In 2024—and in any uncertain economic times—it’s as important as ever to have solid strategies for building and retaining talent. They’re the bedrock of your budget, production, and how your company accomplishes growth this year.
But in a rapidly escalating technologic world, companies also need to make sure their enterprise IT strategies, processes, and products are created with clarity and in line with business goals. Sometimes these two pillars cross over. (You want to build your own AI-based solutions, but who are the people who will build it?)
We spoke with Cecil Stokes, Evergreen’s Managing Director of Advisory Services, about his practice area and how Evergreen’s consulting capabilities help companies enhance their tech and talent strategies.
Patrick Glynn: Hi Cecil! Could you define your role at Evergreen?
Cecil Stokes: I’m the managing director of advisory services—our strategic advisory arm. That’s where we engage with technology leaders and budget owners to help them make better enterprise IT decisions based on everything we’ve learned in our careers and our experience as Evergreen.
(Evergreen is Insight Global’s professional services division. Insight Global has become one of the world’s largest staffing companies since it opened in 2001.)
PG: At a high level, why is it important to keep talent in mind when you’re building your tech strategies and vice versa?
CS: That’s such a huge part of enterprise IT budget. It’s the people—be it the internal employees or the contingent workforce. So, if you don’t have a good grasp of the talent plan, it’s hard to understand what you want out of that investment and match it up to the right types of returns.
IT leaders now are excellent business case builders. Everything has a business case behind it. The prevalent way of doing it is tying it to a quantifiable business objective. However, it’s impossible to build a business case if you don’t have a clear understanding of the largest cost component: the people.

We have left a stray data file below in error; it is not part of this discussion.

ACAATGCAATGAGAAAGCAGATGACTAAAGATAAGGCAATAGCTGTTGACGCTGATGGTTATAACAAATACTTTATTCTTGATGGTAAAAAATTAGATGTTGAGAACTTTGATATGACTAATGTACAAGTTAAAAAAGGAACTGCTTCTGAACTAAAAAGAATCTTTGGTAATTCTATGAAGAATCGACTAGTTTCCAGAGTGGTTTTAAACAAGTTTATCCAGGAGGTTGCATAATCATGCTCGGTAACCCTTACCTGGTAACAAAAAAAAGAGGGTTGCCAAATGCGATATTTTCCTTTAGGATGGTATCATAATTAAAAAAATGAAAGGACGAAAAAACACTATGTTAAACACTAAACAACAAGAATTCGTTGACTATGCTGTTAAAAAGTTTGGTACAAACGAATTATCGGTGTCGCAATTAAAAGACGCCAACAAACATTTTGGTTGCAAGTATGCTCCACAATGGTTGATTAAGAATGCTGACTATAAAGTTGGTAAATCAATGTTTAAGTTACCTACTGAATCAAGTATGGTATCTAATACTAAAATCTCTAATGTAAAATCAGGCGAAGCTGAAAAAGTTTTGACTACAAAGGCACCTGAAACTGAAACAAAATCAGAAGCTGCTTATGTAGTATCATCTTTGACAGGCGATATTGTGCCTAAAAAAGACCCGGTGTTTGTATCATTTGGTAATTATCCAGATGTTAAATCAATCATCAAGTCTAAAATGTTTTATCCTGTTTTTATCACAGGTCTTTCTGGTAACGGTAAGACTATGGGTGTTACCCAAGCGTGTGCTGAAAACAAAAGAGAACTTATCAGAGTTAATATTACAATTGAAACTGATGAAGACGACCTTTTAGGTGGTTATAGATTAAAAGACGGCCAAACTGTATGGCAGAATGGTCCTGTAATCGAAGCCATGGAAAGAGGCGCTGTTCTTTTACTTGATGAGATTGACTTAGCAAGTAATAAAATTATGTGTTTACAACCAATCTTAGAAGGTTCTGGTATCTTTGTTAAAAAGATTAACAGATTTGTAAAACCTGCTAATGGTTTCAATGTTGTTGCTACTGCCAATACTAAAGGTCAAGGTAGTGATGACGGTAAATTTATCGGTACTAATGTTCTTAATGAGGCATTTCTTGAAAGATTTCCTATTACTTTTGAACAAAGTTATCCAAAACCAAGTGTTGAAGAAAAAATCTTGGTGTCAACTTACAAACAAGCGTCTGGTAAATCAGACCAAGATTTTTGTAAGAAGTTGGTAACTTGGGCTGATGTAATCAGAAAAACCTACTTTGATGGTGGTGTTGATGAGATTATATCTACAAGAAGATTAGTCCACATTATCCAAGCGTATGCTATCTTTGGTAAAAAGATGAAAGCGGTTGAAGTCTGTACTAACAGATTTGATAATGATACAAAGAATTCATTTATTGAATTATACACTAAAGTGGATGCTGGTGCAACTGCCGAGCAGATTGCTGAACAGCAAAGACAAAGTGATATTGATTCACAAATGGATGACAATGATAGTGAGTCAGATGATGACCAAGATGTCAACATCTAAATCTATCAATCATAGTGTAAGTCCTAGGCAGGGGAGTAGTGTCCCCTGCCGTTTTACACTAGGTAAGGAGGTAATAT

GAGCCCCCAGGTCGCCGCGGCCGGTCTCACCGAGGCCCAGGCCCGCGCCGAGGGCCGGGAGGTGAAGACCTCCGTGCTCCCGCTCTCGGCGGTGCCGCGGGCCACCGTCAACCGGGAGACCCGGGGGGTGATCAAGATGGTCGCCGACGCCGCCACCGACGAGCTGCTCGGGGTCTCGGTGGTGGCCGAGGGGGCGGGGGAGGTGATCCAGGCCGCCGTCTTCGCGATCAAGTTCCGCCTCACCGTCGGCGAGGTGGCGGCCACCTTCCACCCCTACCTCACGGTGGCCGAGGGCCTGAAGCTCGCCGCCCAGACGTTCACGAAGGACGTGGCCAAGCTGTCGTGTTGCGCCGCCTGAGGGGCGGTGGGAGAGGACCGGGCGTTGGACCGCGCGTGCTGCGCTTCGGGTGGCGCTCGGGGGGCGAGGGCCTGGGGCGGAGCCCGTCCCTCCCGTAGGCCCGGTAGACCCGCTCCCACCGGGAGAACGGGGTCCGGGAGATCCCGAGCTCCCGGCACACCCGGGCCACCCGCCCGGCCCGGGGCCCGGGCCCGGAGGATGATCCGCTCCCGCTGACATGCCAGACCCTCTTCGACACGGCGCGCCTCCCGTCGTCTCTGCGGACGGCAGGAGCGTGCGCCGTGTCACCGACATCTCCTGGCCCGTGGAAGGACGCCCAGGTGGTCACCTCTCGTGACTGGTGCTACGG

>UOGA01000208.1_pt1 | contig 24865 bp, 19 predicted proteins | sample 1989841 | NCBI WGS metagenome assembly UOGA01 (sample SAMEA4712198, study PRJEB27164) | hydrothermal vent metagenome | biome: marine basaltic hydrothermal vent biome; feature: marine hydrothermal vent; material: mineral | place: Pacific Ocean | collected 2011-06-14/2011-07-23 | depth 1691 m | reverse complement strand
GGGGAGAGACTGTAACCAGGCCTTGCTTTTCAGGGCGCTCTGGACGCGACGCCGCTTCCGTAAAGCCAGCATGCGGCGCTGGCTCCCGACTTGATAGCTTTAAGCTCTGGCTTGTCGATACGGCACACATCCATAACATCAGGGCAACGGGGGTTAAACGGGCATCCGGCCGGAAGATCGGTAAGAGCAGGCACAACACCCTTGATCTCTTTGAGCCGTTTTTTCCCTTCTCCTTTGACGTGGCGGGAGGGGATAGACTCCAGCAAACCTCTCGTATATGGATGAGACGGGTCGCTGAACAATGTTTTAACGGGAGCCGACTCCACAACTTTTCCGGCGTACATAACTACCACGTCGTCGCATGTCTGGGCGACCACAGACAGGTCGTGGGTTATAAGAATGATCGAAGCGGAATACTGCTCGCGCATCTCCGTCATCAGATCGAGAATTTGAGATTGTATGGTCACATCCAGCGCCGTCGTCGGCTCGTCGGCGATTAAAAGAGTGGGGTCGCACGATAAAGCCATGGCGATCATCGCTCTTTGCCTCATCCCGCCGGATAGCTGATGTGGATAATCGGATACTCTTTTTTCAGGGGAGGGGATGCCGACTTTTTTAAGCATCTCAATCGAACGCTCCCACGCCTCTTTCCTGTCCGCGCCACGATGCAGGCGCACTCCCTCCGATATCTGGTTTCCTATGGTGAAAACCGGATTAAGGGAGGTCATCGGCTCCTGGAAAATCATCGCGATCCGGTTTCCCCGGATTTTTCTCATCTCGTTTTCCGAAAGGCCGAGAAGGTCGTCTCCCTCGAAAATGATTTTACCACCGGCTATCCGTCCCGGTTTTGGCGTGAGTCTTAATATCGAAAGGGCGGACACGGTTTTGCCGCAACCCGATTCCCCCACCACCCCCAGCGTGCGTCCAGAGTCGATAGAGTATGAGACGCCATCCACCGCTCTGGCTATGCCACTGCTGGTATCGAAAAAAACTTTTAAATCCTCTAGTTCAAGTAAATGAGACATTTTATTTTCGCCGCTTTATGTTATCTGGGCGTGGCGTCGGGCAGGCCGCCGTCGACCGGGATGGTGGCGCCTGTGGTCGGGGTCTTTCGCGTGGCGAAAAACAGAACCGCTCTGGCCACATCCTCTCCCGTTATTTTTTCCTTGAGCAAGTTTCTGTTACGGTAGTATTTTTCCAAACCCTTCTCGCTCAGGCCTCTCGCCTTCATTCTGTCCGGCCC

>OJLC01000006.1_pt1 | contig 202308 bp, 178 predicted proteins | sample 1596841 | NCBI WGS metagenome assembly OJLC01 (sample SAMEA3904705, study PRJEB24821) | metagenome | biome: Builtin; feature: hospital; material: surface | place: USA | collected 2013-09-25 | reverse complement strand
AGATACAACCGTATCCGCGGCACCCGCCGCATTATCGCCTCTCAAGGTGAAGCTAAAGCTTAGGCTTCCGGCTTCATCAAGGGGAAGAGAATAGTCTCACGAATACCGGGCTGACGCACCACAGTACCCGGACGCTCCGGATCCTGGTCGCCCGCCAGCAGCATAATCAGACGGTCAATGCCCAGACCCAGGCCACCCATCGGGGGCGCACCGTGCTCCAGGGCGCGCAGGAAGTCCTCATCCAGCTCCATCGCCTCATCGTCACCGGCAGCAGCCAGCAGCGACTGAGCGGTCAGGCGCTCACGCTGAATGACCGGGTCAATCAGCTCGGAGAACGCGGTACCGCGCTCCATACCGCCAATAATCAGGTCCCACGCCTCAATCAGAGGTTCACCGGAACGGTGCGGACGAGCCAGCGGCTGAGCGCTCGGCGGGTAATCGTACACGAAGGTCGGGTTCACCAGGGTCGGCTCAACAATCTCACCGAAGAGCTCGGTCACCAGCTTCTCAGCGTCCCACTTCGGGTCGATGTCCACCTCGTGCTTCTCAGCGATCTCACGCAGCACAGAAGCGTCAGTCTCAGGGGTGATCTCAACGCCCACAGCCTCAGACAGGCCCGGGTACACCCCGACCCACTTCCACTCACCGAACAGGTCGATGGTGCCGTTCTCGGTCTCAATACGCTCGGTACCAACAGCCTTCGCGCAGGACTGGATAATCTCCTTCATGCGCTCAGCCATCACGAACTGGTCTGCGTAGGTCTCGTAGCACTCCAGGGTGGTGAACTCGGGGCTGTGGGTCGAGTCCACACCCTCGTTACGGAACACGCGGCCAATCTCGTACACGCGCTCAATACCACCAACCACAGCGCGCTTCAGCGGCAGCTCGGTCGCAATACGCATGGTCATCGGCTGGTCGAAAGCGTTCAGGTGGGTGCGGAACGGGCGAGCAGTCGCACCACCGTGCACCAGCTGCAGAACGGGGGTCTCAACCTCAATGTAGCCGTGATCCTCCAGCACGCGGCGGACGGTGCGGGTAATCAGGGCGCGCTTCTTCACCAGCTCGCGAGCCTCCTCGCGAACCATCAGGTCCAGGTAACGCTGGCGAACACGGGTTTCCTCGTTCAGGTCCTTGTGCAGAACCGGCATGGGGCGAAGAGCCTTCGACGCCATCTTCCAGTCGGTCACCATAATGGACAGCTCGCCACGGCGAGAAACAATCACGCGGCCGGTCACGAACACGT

That’s where being a talent services expert at Insight Global really comes in as a major benefit to our clients. I think we’re underutilized in that area.
PG: So why would a business seek advisory services on their tech and talent strategies individually—or both?
CS: These leaders are really smart, really experienced folks—especially with clients we’re dealing with. These are Fortune 500 companies. Folks don’t fall into an SVP of development or infrastructure role, right? They’re well-equipped to make decisions on their own.
What they may not have is the breadth of perspective and then the depth in the areas that they are making decisions on. The depth of perspective like a professional services company has.
Perfect example: a data center migration or major enterprise cloud migration. You might go through a couple of those in a five-year period if you’ve jumped companies as an IT leader. As a professional services company, we talk to clients about what they are doing in this space every single week. We see it across industries, so we know where it’s unique to industry or where cross-industry learnings might apply to you. If you have professional services companies in your environment, you are leaving a big resource untapped by not pulling in their thought leadership.
PG: At what point in their decision-making process would it make most sense for a professional services company to come in and consult?
CS: I would say the most important point would be at the business case development in the budget making process. If you’re determining the ROI of a given initiative, it’s an excellent opportunity to bring in a professional services provider—especially one that’s focused on tech services.
Executives know their business, they know their roadmap, they’ve got their overarching strategy. But before you start making bets pull in some additional perspective on where those dollars might show some worth.